A novel, interesting theory has been proposed, namely, Ca2+ signaling silencing, as an antiarrhythmic adaptive mechanism in AF (Greiser et al., 2014). The key observation was, that sustained high atrial pacing may not lead to Ca2+ instability, suggesting a role of accompanying cardiovascular diseases (e.g. HF) rather than “lone AF” itself in those cases when unstable Ca2+ signaling occurs in AF. Ca2+ signaling silencing process includes the failure of centripetal intracellular Ca2+ signal propagation (also unchanged level of Ca2+ sparks and decreased amplitude of the systolic Ca2+ transient), remodeling of the RyR complex (reduced protein expression and CaMKII-mediated phosphorylation), and lower Na+ concentration (consequential reduction in Ca2+ load) (Greiser, 2017). The decreased propagation was associated with an increase of cytoplasmic buffer power possibly due to increased Ca2+ sensitivity of myofilaments resulting from decreased phosphorylation of troponin I (Greiser et al., 2014). The authors concluded that the Ca2+ signaling phenotype in AF patients is a net result of factors that stabilize (i.e. Ca2+ signaling silencing) or destabilize it (arrhythmogenic Ca2+ instability). Therefore, future therapeutic approaches should identify the substrate (arrhythmia enhancing abnormalities or arrhythmia suppressing Ca2+ signaling silencing) and tailor therapies for individual AF patients (Kirchhof et al., 2016; Schotten et al., 2016; Greiser, 2017).

For an excess review about the role of Ca2+ in the pathophsiology of AF see the review of Denham et al. (2018).

Conclusions

In summary, we have reviewed the roles of Ca2+ in cardiac E-C-coupling focusing on those defects which lead to cardiac arrhythmias in inherited and acquired syndromes. In the last few decades there have been great advances in the understanding of these arrhythmias, however, there is still a need for more work investigating the physiology and pathophysiology of Ca2+ related events. Designing drugs to treat a specific disease type has never been simple; it is enough to think of the early disappointing attempts to block the Na+ or K+ channels (CAST and SWORD trials, respectively). Multiple characteristics of novel therapeutic approaches have to be determined and to be considered as a complex, systems problem.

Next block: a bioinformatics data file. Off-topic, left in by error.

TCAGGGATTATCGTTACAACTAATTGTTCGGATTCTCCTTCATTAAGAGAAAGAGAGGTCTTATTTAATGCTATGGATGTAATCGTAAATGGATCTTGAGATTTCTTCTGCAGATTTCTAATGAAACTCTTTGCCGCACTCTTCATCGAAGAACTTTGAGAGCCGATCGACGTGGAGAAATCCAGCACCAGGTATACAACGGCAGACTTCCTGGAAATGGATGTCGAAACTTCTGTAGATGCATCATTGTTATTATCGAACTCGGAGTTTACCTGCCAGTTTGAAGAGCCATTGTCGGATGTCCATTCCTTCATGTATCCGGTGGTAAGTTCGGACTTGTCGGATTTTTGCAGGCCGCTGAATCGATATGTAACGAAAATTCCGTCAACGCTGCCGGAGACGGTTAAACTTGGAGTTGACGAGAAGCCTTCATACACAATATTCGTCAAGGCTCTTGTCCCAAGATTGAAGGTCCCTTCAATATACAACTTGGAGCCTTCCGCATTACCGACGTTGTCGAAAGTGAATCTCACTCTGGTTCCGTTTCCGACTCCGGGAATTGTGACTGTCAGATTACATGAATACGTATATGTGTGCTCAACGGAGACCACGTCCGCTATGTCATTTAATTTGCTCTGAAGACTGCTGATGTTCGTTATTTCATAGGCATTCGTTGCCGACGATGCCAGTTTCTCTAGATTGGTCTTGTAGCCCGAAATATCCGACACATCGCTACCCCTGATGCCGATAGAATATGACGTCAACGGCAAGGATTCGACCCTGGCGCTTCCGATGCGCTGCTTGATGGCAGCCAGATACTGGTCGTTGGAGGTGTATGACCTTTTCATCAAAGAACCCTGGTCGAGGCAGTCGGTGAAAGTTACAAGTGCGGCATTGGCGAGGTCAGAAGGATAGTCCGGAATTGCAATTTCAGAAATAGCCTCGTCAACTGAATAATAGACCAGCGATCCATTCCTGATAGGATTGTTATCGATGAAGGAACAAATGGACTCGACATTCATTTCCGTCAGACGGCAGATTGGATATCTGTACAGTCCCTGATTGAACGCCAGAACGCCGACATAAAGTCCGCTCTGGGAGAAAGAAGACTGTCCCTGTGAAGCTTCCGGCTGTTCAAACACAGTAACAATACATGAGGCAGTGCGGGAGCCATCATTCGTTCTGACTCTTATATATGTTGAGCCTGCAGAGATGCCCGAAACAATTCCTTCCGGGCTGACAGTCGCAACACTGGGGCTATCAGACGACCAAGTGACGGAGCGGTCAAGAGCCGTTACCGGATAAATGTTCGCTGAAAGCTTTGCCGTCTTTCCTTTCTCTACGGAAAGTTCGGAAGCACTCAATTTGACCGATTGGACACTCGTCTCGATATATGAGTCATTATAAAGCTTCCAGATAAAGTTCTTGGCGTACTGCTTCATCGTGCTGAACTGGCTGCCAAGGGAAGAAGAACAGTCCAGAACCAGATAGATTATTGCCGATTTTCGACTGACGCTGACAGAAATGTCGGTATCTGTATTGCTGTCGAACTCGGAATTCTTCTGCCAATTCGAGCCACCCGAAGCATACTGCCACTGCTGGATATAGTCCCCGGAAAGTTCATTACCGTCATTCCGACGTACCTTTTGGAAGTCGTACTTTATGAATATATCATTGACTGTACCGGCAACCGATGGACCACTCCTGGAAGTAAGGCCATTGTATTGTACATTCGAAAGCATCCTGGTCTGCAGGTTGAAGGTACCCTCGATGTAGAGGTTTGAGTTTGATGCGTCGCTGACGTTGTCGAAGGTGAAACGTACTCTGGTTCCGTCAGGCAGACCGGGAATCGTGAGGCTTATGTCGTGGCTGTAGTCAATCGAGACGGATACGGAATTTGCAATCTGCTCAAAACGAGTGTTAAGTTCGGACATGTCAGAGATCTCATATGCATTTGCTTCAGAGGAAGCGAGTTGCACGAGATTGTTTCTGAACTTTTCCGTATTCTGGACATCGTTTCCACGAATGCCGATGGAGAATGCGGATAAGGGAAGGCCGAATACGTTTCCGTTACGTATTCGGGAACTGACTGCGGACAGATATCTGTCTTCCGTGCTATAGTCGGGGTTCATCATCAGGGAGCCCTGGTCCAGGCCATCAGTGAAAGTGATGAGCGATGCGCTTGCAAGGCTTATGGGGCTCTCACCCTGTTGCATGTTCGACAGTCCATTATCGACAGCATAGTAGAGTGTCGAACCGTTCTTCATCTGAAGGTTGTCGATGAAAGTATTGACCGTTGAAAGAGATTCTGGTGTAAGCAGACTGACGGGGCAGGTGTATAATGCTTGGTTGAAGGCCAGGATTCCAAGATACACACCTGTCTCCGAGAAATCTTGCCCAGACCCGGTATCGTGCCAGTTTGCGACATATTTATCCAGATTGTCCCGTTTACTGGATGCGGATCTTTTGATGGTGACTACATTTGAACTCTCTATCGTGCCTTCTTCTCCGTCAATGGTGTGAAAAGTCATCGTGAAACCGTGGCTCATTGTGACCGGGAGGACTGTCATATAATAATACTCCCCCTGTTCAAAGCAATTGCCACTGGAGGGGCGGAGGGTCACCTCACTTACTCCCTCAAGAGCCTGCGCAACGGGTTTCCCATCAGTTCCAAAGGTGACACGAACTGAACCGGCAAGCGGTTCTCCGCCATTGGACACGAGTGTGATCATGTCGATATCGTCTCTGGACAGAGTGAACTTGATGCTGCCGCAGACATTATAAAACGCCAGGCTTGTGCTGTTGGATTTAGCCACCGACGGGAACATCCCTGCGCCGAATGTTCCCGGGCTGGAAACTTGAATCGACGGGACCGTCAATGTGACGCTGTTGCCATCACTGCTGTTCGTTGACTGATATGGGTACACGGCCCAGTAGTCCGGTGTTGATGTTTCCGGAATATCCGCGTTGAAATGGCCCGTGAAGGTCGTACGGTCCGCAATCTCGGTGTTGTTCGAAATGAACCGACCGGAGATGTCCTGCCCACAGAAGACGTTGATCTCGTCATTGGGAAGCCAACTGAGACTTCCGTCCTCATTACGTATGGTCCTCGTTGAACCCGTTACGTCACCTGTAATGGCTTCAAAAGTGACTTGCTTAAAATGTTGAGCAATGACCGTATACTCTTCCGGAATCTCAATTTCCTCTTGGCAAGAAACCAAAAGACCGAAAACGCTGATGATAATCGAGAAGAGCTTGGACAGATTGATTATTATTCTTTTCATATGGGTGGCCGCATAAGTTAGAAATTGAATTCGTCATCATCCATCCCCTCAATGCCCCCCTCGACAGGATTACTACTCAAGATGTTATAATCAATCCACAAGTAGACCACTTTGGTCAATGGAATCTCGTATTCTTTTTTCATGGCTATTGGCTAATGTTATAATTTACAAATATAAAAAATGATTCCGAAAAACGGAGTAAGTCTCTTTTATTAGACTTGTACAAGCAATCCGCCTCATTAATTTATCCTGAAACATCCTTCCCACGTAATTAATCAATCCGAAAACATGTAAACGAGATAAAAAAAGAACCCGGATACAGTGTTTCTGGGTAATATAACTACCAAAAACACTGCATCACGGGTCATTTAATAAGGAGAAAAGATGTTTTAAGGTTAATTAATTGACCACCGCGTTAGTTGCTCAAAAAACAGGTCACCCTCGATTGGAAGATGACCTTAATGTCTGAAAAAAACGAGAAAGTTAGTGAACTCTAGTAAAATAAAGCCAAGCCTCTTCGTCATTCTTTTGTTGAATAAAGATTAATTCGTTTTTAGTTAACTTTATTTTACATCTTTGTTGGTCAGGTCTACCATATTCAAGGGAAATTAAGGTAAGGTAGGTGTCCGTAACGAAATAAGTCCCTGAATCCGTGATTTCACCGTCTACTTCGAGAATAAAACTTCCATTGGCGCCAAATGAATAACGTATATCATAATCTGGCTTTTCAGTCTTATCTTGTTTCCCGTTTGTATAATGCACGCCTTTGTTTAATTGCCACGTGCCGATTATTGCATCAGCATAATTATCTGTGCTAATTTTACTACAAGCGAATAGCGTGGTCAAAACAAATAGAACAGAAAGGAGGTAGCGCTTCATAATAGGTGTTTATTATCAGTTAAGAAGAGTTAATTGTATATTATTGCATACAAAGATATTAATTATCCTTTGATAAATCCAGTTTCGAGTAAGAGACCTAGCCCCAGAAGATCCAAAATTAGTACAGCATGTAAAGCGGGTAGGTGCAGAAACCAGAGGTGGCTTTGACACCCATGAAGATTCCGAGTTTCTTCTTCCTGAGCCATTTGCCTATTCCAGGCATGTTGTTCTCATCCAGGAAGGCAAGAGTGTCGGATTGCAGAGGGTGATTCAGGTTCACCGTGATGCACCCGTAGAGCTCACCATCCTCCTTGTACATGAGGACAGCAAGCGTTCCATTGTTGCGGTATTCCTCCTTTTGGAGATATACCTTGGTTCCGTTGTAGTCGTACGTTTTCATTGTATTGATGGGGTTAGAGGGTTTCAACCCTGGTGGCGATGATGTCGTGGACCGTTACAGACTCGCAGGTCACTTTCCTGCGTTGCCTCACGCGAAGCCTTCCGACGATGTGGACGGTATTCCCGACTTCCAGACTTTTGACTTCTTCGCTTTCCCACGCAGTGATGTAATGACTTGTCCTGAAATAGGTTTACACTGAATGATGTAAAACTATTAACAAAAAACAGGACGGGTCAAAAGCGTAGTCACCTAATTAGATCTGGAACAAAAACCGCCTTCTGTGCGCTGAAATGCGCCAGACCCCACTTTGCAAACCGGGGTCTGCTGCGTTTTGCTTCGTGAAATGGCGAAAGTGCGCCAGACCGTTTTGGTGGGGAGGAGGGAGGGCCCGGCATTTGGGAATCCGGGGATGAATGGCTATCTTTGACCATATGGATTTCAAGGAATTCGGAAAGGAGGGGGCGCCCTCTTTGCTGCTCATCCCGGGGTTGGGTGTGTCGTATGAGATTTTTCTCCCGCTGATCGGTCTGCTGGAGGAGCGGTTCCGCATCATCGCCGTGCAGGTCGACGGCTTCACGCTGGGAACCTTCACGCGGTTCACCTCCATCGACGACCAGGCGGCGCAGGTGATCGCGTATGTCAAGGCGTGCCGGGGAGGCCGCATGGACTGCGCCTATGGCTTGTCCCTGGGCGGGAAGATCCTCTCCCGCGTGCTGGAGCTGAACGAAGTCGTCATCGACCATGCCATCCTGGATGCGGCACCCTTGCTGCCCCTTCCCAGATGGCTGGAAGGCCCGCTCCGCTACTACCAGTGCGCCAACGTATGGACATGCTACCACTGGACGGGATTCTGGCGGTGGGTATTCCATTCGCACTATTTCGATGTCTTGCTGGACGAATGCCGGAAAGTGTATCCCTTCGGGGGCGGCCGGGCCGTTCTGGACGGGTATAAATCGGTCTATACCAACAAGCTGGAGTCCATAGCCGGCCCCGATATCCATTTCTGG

Along with the generally used β-blockers, newly developed selective drugs without proarrhythmic side effects are necessary. While implantable cardiac defibrillators provide longer life expectancy, they cannot prevent the onset of cardiac events. An additional helpful tool would be reliable and effective risk stratification and clinical guidance for all of the syndromes discussed. It should not be overlooked that in the future other genetic mutations may be discovered requiring novel biological therapies. Because of the diversity of inherited and acquired mutations individually tailored therapeutic approaches (gene-specific or mutation-specific pharmacological and/or gene therapy) will be required.

To gain a better understanding of the role of Ca2+ in the cardiac arrhythmias data from basic science should meet the clinical practice; translational aspects must be key in all fields of science.